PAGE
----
With winter on its way, homeowners should start preparing to winterize their homes now. When it comes to addressing one’s fencing needs for the winter, experts recommend considering the cold’s effect on certain materials. Homeowners can make sure their fencing isn’t compromised during this time of the year by investing in sturdier materials. Consider the following suggestions for winter fencing.


Steel fences are the quintessential wrought iron fence. These sturdy fences famously withstand water absorption, making them an excellent choice for homes in wintery areas. Moreover, these types of fences often have spaced pickets, making it easier for the wind to flow through–something homeowners should consider if they live in especially windy areas.


Want a sturdy material that offers a bit more leeway than steel? Aluminum fences are like steel fences in that they have a “wrought iron” look, especially when painted black. On top of that, the black coating can help protect against rust and erosion. With aluminum fencing, homeowners can expect a relatively easy installation along with an uncompromising structure. Consider putting in a black aluminum fence to withstand the most brutal winter weather.

In addition to staying strong during the coldest months of the year, aluminum isn’t particularly vulnerable to corrosion, painted or not. This makes it an even more appealing choice for homeowners that live in rainy areas. Similarly, this type of fencing doesn’t fade or rot, making it the clear winner when pitted against other materials that would otherwise be damaged by sunlight, termites, or moisture.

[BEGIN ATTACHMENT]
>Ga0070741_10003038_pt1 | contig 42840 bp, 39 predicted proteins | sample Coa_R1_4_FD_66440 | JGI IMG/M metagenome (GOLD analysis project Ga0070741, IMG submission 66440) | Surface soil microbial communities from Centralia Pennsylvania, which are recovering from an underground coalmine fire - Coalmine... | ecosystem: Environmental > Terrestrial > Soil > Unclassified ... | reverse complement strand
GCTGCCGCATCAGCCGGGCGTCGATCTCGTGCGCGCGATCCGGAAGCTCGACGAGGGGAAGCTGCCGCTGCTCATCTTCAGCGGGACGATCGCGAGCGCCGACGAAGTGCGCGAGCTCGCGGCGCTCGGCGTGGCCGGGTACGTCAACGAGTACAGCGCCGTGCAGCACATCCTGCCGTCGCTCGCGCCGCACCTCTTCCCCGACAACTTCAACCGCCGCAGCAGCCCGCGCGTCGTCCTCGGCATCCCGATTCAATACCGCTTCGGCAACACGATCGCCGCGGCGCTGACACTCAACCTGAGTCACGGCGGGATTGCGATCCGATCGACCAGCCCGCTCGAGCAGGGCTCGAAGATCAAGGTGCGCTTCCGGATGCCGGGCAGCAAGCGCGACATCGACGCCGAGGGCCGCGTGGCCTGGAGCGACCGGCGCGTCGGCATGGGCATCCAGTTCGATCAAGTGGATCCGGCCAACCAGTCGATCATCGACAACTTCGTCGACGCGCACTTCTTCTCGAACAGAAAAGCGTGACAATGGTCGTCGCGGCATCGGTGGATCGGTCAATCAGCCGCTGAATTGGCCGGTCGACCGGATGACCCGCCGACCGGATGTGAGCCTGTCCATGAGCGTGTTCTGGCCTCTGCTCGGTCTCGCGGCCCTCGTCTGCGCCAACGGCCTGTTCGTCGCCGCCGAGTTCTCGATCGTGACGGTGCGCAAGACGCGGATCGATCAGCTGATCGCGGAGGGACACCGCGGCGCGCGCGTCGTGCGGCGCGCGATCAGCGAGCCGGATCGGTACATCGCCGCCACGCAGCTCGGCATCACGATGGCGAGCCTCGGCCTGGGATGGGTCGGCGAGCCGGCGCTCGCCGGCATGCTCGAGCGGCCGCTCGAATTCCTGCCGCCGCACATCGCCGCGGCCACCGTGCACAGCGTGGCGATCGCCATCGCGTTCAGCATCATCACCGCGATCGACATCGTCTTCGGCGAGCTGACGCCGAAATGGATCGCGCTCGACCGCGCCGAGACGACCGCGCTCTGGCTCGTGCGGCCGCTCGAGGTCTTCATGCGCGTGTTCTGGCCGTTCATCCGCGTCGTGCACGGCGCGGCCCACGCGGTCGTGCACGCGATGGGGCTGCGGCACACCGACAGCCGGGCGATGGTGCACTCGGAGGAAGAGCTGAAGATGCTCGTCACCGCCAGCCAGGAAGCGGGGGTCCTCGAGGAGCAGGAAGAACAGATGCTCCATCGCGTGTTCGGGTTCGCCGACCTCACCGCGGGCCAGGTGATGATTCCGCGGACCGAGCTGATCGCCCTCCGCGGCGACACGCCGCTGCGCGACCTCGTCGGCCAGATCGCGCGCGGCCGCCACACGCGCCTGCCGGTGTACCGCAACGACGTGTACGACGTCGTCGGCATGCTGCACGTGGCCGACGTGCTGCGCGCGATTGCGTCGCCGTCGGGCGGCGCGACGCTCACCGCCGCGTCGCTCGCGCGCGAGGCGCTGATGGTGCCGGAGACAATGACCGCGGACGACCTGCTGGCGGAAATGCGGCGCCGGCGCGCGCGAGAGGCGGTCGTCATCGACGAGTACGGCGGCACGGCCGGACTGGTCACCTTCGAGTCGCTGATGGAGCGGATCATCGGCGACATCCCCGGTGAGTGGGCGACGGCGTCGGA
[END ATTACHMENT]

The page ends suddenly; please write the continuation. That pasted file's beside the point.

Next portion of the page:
Recycled Timber with Metal Posts

Considering a wood fence? Try using recycled timber with metal posts. These fences are made of wooden pickets and reinforced with the metal posts. When the weather gets colder and frost begins to form underground, the metal posts will help the fence to keep its structure.

Ultimately, a recycled timber fence with metal posts will last longer than a standard wood fence. Ideally, this type of fence should hold up for the next couple of winters.


A sure-fire way to beat the winter frost with fencing is to use vinyl. With vinyl, the fence won’t absorb any water. However, homeowners should do additional research on using vinyl for their particular climate as plastic can become more brittle with certain temperatures.

Homeowners that ignore best practices for winter fencing will find that the cold weather has a negative effect on their fences. Avoid this sort of situation by taking the aforementioned suggestions to heart and use one of these four materials for your new fence.

By Erica Buteau

Change Agent. Daydream Believer. Maker. Creative. Likes love, peace and Jeeping. Dislikes winter, paper cuts and war. She/Her/Hers.

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